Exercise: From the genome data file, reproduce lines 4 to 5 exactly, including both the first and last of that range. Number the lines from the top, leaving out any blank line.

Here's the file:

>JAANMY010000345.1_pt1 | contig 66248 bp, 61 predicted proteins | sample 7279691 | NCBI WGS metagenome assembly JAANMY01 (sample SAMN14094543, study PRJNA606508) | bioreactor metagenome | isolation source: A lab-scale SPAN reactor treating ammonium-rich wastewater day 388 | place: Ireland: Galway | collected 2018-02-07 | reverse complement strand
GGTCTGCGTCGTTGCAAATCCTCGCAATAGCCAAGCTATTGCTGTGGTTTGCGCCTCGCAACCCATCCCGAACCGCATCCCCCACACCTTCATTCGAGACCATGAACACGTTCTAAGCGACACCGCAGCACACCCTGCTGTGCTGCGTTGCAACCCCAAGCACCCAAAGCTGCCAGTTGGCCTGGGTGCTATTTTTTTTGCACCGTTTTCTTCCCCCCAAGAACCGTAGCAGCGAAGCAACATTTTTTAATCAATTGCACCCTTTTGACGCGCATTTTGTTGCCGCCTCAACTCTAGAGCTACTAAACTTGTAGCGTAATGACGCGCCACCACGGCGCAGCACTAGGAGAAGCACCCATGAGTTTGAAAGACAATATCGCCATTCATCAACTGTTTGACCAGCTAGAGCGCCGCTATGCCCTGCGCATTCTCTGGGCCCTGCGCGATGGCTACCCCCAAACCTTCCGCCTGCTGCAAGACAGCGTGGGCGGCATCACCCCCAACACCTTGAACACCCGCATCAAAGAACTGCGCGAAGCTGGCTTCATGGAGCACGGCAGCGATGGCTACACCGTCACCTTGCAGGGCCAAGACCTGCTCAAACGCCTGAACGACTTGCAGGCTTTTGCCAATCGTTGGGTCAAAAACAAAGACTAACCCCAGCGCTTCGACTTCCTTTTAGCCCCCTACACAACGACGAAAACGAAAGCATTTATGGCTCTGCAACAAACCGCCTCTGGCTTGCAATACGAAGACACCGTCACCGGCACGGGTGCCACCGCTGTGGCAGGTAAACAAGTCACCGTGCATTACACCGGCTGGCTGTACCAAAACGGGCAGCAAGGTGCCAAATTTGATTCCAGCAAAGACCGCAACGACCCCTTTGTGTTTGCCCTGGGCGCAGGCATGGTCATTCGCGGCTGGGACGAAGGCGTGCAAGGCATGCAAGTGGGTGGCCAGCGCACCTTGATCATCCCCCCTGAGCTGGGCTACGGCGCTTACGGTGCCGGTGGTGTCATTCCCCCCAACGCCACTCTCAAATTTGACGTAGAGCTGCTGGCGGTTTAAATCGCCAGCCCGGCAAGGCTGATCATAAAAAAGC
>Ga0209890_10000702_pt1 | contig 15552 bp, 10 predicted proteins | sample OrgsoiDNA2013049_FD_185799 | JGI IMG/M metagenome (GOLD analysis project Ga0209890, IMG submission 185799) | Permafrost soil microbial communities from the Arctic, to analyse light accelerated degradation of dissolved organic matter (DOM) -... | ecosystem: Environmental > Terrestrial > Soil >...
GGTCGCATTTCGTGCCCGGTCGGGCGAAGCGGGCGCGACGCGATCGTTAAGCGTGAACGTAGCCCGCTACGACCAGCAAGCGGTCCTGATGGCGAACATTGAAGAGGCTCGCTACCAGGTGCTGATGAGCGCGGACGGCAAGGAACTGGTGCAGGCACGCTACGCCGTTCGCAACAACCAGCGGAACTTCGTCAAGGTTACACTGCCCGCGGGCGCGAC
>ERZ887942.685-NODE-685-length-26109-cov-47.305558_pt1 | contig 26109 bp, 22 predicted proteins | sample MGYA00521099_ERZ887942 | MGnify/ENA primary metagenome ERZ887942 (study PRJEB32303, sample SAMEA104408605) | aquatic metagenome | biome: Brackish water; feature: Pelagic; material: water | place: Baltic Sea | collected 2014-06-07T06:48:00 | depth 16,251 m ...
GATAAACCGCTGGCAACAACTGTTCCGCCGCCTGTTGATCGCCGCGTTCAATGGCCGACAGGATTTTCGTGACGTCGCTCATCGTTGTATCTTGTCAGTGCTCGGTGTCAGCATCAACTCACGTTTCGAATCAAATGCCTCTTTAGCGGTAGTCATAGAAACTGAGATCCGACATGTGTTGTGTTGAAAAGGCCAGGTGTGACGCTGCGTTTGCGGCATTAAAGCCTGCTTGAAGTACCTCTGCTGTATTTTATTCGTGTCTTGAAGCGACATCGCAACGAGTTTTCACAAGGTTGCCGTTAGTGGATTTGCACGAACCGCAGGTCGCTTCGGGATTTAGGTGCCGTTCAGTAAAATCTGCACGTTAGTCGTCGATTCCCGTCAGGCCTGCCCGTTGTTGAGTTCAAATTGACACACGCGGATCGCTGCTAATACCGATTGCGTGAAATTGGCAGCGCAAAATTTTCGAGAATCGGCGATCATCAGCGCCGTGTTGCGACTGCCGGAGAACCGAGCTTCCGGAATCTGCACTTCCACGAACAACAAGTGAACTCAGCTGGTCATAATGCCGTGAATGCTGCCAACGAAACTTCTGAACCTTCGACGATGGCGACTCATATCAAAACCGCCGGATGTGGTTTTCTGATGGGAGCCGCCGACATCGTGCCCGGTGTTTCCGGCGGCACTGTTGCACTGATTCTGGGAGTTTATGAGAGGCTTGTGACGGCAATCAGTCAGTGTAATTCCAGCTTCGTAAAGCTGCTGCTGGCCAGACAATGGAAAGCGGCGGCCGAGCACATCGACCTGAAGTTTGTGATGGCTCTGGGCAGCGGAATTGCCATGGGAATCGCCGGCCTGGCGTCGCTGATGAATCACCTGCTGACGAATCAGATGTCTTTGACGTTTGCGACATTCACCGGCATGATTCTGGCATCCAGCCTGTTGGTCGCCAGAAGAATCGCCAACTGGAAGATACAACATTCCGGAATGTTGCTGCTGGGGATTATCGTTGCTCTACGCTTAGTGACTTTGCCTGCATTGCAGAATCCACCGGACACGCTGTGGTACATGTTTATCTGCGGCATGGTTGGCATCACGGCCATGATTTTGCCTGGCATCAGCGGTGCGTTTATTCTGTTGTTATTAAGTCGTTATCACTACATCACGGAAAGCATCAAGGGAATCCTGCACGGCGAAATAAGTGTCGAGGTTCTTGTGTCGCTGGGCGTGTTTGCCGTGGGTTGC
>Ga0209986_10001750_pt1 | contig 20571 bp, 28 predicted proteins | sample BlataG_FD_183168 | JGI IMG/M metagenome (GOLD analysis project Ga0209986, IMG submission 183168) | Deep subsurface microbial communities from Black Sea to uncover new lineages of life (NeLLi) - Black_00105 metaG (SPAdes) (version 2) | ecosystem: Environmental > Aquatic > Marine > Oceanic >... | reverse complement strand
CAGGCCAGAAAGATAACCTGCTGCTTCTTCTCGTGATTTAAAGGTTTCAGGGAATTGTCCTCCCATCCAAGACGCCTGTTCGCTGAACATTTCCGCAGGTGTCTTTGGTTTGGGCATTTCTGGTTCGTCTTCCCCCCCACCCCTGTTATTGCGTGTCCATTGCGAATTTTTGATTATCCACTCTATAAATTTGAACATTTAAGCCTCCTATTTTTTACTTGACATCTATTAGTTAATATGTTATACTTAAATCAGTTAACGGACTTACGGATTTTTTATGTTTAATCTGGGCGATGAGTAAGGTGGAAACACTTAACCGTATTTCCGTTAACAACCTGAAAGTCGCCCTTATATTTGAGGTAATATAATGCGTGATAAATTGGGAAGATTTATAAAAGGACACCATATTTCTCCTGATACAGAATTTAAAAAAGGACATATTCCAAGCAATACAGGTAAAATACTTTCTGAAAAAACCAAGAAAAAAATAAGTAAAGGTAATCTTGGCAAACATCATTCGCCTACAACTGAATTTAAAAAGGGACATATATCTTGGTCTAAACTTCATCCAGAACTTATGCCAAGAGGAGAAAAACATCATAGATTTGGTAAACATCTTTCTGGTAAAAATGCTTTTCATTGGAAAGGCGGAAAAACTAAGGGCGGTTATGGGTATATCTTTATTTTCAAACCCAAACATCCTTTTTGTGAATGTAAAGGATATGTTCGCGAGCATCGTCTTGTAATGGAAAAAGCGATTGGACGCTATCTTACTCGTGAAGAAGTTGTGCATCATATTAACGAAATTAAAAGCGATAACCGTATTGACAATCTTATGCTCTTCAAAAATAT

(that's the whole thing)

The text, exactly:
GGTCGCATTTCGTGCCCGGTCGGGCGAAGCGGGCGCGACGCGATCGTTAAGCGTGAACGTAGCCCGCTACGACCAGCAAGCGGTCCTGATGGCGAACATTGAAGAGGCTCGCTACCAGGTGCTGATGAGCGCGGACGGCAAGGAACTGGTGCAGGCACGCTACGCCGTTCGCAACAACCAGCGGAACTTCGTCAAGGTTACACTGCCCGCGGGCGCGAC
>ERZ887942.685-NODE-685-length-26109-cov-47.305558_pt1 | contig 26109 bp, 22 predicted proteins | sample MGYA00521099_ERZ887942 | MGnify/ENA primary metagenome ERZ887942 (study PRJEB32303, sample SAMEA104408605) | aquatic metagenome | biome: Brackish water; feature: Pelagic; material: water | place: Baltic Sea | collected 2014-06-07T06:48:00 | depth 16,251 m ...